Forever War: How Politics Work In Joe Biden’s America

Example of Joe Biden's cultural forever war, with emotions caught on newspaper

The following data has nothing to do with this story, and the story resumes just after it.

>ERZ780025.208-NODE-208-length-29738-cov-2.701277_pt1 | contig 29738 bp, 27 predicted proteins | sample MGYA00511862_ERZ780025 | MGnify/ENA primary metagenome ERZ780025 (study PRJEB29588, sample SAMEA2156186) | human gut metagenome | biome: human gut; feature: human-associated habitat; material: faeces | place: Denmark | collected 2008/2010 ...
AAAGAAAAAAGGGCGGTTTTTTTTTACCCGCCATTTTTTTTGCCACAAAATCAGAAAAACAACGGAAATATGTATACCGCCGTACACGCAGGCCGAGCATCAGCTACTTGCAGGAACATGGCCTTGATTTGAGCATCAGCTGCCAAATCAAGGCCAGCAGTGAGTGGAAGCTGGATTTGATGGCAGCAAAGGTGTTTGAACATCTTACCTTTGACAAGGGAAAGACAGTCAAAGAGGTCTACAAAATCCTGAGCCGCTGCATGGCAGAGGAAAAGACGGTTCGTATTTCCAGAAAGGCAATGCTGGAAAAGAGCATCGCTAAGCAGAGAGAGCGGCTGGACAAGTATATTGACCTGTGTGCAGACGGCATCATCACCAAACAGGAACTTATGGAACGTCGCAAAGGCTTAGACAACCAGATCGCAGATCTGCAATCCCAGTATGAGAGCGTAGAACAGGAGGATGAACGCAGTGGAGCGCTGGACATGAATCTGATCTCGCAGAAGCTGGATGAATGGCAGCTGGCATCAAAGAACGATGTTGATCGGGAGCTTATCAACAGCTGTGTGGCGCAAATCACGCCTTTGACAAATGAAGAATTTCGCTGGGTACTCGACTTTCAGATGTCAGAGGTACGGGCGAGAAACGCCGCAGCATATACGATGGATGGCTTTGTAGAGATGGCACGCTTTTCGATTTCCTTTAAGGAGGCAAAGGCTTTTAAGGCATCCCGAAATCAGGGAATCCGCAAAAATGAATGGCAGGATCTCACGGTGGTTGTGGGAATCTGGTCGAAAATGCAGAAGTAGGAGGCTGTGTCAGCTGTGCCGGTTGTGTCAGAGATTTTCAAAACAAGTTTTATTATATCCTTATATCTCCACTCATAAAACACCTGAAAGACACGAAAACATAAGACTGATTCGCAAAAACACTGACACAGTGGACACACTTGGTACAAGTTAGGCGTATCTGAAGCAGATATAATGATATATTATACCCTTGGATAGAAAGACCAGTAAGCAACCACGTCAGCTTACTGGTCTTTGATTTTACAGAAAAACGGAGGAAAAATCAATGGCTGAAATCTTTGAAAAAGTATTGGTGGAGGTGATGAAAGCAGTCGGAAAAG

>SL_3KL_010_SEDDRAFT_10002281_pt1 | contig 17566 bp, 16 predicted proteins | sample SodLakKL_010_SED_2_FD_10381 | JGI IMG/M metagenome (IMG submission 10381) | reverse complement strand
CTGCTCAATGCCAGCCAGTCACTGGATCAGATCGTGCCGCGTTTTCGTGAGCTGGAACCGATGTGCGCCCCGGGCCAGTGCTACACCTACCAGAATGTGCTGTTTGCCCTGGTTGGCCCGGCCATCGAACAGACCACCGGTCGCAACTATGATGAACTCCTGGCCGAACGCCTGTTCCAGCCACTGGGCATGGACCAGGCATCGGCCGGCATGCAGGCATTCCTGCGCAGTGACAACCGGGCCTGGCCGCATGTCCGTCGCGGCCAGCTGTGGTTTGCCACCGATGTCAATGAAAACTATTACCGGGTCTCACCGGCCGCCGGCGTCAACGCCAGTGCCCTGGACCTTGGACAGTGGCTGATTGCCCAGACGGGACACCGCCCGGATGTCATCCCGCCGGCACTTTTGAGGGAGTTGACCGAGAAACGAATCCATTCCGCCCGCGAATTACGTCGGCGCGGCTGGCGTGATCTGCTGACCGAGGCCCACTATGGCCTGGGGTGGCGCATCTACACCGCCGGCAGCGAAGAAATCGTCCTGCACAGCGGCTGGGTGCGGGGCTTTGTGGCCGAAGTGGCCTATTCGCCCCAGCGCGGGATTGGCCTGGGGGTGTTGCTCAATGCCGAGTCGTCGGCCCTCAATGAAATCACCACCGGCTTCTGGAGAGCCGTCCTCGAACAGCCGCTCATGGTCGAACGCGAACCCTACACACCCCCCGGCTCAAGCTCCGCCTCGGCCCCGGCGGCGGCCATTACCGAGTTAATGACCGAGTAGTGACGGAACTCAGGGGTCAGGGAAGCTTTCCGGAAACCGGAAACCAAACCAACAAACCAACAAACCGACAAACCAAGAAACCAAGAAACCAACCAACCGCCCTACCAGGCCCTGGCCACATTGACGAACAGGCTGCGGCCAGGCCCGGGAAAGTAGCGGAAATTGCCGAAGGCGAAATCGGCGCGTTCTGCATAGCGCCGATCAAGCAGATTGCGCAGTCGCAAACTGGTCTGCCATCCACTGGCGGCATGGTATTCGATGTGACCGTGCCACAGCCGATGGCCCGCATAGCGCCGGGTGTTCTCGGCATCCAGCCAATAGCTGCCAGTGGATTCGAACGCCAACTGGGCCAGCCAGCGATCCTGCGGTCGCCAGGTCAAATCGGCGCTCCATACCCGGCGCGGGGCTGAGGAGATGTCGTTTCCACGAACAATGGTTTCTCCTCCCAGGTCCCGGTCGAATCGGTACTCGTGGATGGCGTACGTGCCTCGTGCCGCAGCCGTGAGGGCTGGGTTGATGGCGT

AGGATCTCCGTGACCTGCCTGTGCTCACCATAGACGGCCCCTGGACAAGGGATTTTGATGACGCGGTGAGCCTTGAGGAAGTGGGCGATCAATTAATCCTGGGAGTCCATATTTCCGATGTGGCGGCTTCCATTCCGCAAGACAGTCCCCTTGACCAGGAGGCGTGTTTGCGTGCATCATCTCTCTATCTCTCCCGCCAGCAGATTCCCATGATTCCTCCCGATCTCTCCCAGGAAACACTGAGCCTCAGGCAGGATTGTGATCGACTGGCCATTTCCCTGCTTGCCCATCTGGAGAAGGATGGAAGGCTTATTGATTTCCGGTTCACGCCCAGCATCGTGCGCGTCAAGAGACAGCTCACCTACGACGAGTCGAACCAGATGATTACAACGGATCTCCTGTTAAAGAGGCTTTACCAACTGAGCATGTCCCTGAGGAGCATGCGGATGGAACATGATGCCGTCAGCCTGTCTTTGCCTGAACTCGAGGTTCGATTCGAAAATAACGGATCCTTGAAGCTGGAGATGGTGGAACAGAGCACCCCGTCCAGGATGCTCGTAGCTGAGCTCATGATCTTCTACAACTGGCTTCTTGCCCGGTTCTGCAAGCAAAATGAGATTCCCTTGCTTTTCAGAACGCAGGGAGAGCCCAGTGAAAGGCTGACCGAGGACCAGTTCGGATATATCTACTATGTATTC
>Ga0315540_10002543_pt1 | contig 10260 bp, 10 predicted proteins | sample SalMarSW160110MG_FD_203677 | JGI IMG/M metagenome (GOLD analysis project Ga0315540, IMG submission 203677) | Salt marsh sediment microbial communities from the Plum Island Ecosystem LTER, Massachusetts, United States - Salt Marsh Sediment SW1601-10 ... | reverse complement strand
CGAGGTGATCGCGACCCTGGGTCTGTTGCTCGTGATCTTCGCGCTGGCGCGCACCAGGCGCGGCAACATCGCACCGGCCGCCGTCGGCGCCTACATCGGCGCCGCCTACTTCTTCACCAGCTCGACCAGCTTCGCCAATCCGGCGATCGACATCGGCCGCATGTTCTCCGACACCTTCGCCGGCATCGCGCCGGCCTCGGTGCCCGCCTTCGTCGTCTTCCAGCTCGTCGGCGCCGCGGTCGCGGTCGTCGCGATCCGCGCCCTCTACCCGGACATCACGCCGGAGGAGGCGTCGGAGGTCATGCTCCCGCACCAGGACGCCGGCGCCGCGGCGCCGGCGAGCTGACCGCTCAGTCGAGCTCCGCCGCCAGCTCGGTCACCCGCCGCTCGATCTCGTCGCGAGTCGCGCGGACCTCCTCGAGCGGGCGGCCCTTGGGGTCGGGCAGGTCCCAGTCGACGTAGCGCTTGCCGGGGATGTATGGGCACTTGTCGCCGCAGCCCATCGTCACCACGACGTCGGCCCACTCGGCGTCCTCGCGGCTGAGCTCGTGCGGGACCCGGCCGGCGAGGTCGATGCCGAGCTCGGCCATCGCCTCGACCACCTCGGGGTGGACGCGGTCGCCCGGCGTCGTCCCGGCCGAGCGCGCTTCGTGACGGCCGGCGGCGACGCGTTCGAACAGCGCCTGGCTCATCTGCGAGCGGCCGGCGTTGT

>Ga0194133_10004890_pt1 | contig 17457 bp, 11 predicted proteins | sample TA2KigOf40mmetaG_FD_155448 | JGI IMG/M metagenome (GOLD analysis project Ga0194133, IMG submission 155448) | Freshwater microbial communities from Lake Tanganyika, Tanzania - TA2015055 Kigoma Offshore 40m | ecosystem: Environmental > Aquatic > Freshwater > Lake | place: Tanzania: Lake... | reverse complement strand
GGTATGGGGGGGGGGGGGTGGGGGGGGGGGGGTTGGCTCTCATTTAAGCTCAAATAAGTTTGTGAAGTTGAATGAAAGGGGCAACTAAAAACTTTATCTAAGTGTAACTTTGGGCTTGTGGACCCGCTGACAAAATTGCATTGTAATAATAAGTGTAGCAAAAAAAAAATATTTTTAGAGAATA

In the last few decades, the term forever war has come to denote an unpleasant fact for imperial ambition- namely, that superpowers have ceased to exist, dislodged by regional actors limited to their own spheres of influence, while influence itself grows narrower and more abstract. Thirty years after America failed to take Vietnam, it would fail for much the same reason in Afghanistan and Iraq: lately, empire cannot explain its purpose even to itself, much less to its victims, whose soft power must be recruited to win modern wars. But while there is no way to hide material losses in combat, the world’s gradual abandonment of violence will, ironically, do more to expand the concept of ‘forever war’ than the usufructs of empire ever could. That’s because the forever war abroad- wasteful, belligerent, transparent in intent yet maddeningly plausible to the median dolt- is being transformed into a cultural war of attrition at home, through the same loss of purpose. I mean, what is America’s legitimating function anyway? It can’t be to lead the world on climate change. It’s certainly NOT to teach others how to mitigate a global pandemic at a time when infectious diseases are slated to redouble. It has terrible health outcomes, bad infrastructure, political gridlock, and- with crisis after unresolved crisis- doesn’t even pretend to care about the working class. Put another way, America has scrambled its own legitimation story, even though the rest of the world has not believed this story for some time now. And so, America has lost its wars and is in the process of losing the most important one, as faith in democracy collapses at home and authoritarian doldrums envelop abroad. No one, it’s been said, saw this coming, but isn’t that the point? If civic engagement is cratered- that is, if the legitimation story gets rejected- this is less a failure of voters than of the choices they are bullied into. Now that Donald Trump is gone, voter turnout is poised to collapse once more, albeit for Democrats, at first, now that the media must settle for huffing Joe Biden’s farts as the radical right preps from the paddocks it’s been exiled into. Yet the question of why this is and what makes it so predictable is rarely covered, despite it being ‘the’ political question of our time, and thus needs to be understood before any other question gets adjudicated.